Thomas Quante (54) will take over as President of the Bosch Building Technologies division on June 1, 2021. As a board member for the division, he was previously responsible for the international system integrator business as well as for the fire alarm systems business within the global product business. Innovative AIoT solutions Quante succeeds Dr. Tanja Rückert (51), who will become Chief Digital Officer of the Bosch Group on July 1, 2021. "In the field of safety, security and building technology, we are operating in a very exciting and dynamic market environment.” I am very pleased to be playing a key role in shaping this development" “Due to the growing integration of artificial intelligence and the Internet of Things, we see enormous potential for innovative AIoT solutions and intelligent services that provide even more energy efficiency, comfort, security and safety for our customers. I am very pleased to be playing a key role in shaping this development," explains Thomas Quante. International system integrator Quante, who has a degree in business administration, began his career in 1994 at Robert Bosch GmbH and has worked as an executive with strategic and operational responsibilities in various Bosch divisions in Germany and abroad. Quante has broad experience in the B2B sector as well as in-depth market and customer knowledge in building and security & safety technology. Joining Bosch Building Technologies in 2012, Quante initially headed the international business for professional communication and audio systems based in Burnsville, USA. In 2015, he became a member of the board for Bosch Building Technologies, where he played a key role in establishing and successfully developing the international system integrator business.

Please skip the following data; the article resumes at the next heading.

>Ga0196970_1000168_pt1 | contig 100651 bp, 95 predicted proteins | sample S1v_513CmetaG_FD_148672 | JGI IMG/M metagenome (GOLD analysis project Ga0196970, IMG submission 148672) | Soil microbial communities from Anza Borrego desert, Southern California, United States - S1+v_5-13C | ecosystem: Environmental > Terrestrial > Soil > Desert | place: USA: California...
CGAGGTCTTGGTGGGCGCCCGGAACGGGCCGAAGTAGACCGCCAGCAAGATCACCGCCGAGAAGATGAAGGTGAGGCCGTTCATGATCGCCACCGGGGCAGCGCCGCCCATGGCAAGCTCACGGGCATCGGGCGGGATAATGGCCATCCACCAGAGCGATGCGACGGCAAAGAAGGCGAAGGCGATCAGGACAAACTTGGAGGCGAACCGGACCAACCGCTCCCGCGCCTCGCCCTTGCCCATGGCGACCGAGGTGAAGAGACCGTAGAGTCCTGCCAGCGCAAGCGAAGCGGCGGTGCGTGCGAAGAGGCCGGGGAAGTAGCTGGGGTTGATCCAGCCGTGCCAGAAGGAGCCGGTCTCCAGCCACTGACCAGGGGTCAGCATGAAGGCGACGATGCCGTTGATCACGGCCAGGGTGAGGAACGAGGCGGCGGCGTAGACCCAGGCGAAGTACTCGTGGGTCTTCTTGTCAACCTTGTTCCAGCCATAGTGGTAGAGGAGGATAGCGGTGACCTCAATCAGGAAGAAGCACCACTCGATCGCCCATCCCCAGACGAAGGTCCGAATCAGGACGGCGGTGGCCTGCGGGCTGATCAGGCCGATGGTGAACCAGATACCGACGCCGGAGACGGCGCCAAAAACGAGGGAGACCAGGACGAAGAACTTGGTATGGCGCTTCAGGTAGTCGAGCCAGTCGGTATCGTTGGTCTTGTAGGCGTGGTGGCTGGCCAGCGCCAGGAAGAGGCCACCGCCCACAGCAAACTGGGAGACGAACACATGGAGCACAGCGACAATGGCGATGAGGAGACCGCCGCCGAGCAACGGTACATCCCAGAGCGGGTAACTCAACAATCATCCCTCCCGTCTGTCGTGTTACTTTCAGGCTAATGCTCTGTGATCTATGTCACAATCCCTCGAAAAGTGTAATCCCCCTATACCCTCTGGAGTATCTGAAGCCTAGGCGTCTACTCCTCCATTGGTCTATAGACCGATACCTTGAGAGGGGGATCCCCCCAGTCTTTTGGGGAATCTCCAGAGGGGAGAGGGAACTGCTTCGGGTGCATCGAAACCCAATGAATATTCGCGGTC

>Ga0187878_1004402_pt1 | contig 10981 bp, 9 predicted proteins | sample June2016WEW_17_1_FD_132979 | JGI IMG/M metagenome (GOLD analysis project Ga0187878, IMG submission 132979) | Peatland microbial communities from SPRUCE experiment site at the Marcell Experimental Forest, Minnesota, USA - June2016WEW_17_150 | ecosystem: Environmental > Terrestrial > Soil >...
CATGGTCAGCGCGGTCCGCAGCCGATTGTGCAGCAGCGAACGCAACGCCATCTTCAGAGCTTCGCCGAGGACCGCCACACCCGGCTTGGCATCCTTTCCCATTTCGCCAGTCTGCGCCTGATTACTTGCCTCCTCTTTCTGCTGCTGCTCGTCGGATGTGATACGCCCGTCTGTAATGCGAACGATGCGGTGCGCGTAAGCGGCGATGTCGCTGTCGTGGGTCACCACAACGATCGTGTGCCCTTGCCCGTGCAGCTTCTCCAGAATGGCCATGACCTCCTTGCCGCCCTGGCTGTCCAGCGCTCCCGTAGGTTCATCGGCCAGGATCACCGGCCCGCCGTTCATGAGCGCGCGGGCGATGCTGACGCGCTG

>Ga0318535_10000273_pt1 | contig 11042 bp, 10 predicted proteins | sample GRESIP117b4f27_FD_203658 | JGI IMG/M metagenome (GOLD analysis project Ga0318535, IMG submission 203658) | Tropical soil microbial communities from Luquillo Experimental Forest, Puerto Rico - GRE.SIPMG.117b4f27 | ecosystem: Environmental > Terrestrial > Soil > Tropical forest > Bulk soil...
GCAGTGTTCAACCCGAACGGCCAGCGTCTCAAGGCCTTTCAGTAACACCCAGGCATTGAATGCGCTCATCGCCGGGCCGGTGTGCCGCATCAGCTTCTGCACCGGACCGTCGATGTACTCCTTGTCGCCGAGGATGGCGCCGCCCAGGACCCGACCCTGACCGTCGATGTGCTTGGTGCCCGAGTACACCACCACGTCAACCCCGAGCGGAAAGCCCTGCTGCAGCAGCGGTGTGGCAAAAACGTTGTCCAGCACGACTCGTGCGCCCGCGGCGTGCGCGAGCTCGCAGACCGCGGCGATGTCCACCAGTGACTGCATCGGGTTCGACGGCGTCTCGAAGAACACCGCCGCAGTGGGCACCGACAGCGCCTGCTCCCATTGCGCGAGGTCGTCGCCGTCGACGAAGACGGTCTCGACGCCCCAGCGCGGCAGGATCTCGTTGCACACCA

The Electronic Security Expo (ESX) Virtual Experience, presented by the Electronic Security Association (ESA), will be held on June 15-17, featuring notable keynotes, industry experts, and 24 sessions with interactive learning opportunities. ESX will equip security professionals with the tools to grow their business in 2021 and beyond. With changing social, economic, and business environments, security professionals need to adapt to new go-to-market strategies and offerings. Identifying the right next-gen products and services can have a positive impact on the customer pipeline, improve the customer experience and keep customers loyal. Cybersecurity During the session, “New Markets, Innovative Products, Bright Future” Parks Associates’ Amanda Kung and Alarm New England’s Alexandra Curtiss Thompson will share insights on how to build a marketing strategy that targets the unique needs of customers, evaluating current market segment penetration and top areas for growth. As the number of connected devices grows, so does the current threat landscape. Customers are looking to security professionals to ensure they are protected. During the session “Cyber Security: Current Landscape and Its Effects on the Security Industry,” Bosch Security’s David Brent will discuss major cyber threats that are most critical to the industry and how security professionals can protect their customers from them. Insights into a growing business "These sessions will provide a glimpse at how security professionals are navigating today’s business environment and protecting their customers against evolving threats," said George De Marco, Chairman, ESX. "It is vital for ESX to provide a platform for security professionals to come together to exchange ideas and best practices. It’s how our industry gets stronger — by learning from one another.”